The Marsh name always catches my attention. It is almost embarrassing to admit it, and it says a lot more about me than him, but when I was a kid my great hero was Geoff Marsh.

At the time I was a reluctant opening bowler but they also sent me out to open the batting. This was not because I had any talent as a batsman, but because I scored very, very, veeery slowly and these were the days when people thought at least one of your openers ought to be a stonewaller. Actually England still seem to think this.

Geoff Marsh essentially didn't have the talent for Test cricket and therefore he pottered around, made runs out of pushing and running, and generally looked a bit of a plodder. I admired this.

I think my admiration for Geoff Marsh did my game long-term damage, not because I tried to bat like him, but because this was also the time in my life when I purchased a cricket bat, a bat I used for the rest of my career.

Geoff Marsh and David Boon used huge cricket bats, Boon especially, his bat was like a railway sleeper with Gray-Nicolls stickers on it. So I got a bat that was way too heavy for me and remained a plunker and a plodder. I may well have been anyway but I would nevertheless advise kids to get a bat that is as light as they think they will still get value from. This is Dean Jones' advice, not mine.

Obviously I thought Geoff Marsh was living a fantasy, an everyman who had stumbled into Test cricket. Several years ago the mighty Jarrod Kimber on the awesome Cricket With Balls wrote a post along these lines about Bryce McGain, that watching him was like watching one of us going out there to have a go.

Absolute nonsense of course, McGain may have been a nuffy at Test level but if he played at my lower grade country cricket level, he would be smashing me out of the park every time I bowled, and I doubt I would even get a bat on the ball when he bowled.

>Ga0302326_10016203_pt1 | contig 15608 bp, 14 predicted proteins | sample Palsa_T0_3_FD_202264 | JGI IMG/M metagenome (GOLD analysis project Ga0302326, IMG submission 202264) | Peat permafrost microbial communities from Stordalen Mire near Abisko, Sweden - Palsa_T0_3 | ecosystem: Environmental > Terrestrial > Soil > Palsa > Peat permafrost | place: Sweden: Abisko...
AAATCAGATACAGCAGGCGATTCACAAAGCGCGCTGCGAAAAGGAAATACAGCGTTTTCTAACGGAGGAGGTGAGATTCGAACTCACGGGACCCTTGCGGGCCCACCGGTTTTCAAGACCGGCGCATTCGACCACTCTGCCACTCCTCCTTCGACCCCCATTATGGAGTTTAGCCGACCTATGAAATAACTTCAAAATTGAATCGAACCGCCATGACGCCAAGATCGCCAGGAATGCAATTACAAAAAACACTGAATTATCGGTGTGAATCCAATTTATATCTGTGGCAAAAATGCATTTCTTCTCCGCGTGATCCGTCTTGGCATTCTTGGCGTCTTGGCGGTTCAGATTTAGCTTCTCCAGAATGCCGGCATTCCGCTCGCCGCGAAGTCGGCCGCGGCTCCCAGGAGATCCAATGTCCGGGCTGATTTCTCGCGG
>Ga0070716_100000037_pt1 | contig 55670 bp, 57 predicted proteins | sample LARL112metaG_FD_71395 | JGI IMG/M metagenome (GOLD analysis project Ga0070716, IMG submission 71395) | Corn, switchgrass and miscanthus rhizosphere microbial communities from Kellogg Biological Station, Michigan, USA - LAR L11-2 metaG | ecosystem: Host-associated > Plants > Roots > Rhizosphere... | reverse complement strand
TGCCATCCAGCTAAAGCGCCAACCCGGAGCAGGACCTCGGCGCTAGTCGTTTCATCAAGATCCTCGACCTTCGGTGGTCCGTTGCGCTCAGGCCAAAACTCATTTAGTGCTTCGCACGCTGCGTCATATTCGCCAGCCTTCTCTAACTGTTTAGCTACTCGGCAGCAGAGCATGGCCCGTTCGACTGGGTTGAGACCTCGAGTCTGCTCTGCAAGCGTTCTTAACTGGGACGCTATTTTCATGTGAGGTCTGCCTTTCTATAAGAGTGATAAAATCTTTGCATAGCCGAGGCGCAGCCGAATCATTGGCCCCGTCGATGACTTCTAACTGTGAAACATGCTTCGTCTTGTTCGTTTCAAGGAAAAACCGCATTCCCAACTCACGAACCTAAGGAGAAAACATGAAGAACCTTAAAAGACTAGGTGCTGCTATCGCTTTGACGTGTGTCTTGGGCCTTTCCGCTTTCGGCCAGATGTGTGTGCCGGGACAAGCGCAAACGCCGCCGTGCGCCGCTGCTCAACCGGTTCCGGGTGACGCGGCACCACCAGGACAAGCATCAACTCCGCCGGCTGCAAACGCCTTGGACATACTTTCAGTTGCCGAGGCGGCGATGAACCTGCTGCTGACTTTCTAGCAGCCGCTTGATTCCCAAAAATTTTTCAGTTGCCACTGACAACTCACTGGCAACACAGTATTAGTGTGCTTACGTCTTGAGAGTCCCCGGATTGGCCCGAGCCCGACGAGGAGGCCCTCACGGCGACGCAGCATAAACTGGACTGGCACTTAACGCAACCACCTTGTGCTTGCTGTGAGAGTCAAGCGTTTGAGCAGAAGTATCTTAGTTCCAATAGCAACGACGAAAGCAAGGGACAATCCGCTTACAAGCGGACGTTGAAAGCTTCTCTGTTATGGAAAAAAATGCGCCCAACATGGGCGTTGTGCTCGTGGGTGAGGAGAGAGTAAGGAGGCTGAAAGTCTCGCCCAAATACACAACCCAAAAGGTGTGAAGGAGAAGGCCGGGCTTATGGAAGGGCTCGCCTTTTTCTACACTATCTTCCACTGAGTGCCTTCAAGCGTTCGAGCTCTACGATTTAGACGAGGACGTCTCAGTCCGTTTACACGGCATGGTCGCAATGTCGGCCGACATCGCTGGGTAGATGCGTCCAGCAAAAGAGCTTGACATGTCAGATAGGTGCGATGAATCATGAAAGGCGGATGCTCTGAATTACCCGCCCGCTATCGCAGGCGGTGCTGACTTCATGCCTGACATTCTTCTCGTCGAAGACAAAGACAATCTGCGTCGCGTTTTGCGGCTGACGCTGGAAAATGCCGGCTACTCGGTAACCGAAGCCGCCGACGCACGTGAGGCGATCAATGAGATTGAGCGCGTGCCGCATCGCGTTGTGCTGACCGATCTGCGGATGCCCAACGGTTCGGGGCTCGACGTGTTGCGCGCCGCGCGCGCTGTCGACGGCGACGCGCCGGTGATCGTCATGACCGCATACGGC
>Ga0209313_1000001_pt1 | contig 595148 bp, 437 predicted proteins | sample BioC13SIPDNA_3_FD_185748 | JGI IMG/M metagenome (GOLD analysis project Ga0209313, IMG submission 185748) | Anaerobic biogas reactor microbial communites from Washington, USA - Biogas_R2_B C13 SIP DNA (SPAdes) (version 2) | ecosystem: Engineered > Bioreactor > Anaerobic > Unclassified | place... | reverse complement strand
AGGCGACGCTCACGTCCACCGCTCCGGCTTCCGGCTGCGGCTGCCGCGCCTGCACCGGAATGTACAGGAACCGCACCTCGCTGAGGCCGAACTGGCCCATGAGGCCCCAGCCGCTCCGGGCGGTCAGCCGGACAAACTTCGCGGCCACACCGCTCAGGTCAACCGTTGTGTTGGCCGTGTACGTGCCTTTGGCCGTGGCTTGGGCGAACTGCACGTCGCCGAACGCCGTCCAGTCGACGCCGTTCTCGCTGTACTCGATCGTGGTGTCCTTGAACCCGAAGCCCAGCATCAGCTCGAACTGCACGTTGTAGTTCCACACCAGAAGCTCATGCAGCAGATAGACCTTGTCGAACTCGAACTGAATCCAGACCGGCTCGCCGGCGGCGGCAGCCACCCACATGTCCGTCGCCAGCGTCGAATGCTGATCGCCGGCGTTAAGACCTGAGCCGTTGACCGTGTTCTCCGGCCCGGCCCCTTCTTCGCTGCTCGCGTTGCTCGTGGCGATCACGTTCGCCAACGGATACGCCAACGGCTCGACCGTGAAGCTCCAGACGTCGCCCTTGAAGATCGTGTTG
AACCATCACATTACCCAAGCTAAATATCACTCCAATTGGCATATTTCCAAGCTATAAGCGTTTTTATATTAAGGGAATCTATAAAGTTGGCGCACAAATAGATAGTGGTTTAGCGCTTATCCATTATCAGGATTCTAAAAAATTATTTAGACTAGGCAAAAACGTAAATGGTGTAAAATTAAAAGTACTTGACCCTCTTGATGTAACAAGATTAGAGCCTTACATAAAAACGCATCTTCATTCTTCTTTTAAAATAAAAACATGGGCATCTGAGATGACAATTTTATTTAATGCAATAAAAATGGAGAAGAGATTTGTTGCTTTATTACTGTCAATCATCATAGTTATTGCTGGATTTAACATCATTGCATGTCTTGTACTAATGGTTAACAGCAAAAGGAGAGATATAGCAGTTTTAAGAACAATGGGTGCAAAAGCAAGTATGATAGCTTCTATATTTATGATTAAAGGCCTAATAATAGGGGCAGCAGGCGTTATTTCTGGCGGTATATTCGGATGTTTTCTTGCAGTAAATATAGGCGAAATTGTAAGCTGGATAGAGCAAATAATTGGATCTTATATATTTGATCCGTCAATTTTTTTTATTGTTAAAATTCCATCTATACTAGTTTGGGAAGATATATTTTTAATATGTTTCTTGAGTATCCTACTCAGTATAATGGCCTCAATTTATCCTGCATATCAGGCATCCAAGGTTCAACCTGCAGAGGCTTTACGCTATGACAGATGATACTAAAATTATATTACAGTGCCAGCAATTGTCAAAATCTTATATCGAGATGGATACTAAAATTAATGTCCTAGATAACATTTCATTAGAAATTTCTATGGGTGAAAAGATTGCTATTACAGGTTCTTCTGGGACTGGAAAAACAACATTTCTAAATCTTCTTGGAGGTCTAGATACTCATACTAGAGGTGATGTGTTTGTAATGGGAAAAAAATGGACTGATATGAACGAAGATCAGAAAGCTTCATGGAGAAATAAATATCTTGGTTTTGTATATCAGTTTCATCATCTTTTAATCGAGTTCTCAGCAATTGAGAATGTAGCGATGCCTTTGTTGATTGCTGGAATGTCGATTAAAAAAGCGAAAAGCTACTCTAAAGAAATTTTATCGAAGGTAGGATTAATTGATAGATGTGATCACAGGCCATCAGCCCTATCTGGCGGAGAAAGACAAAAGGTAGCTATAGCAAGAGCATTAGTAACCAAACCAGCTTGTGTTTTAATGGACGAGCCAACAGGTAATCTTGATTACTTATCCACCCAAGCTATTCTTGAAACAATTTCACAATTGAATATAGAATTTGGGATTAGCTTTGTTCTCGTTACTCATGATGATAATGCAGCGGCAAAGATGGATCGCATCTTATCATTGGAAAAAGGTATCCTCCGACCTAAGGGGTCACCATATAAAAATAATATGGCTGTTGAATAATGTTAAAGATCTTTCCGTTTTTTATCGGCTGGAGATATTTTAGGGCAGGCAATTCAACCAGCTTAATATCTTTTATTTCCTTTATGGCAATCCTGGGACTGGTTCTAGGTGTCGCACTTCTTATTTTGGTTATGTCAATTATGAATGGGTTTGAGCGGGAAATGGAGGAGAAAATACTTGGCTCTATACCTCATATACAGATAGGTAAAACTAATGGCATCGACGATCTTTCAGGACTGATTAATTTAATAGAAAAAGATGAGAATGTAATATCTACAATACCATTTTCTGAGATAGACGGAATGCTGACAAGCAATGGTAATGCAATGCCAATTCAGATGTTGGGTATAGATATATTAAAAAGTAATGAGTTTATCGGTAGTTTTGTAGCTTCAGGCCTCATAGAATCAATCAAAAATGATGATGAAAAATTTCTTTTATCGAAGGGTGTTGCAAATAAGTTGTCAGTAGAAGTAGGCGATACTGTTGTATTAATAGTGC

There is noone anywhere near Test level, First Class level, hell metropolitan first grade level, that isn't grossly more talented than any of the fools I played cricket with. I never saw McGain as something like me, I saw him as a bloke with a lot of talent, just not enough to make it in the big time.

In December 1989 Geoff Marsh made 355* for Western Australia in Shield cricket.

When I realised that Geoff Marsh had two kids who looked like being superstars I became very excited. The part of the Geoff Marsh legend that I liked best is where he had a net and a bowling machine on his farm and his wife used to stand for hours feeding balls in for Geoff to practise. I thought, now that's the way to raise a boy. Clearly someone stood and let Shaun and Mitchell play the machine as they grew up.

My oldest child was born two weeks into the first season of the IPL, and it was on free telly in the middle of the night. I was up often enough to soothe the baby or stoke the fire and it was my biggest thrill to watch Shaun Marsh bat. It excited me that here was a kid who literally grew up in the Australian dressing room, having Test cricketers give him throw-downs when he was not more than a toddler. In the IPL he looked a genius. He still looks a genius.

He made a hunded on his Test debut in Sri Lanka, and then failed miserably until he was dropped. He made a hundred in South Africa this year, and then resumed normal service with a pair and he got dropped. He is not a lad to set your heart on.

What I like best about Mitchell Marsh is that he could have been a footballer and he picked cricket instead. That is rare. Most of them go the other way. Cricket loses a handful of truly talented players to Australian Rules every year. Even some of them we kept, like James Brayshaw and Shane Warne, I suspect would have stuck with the footy if only their talent lay more in that direction. David Boon admitted as much himself. I heard him say at a sportsman's night a few years ago that he still misses the smell of the liniment.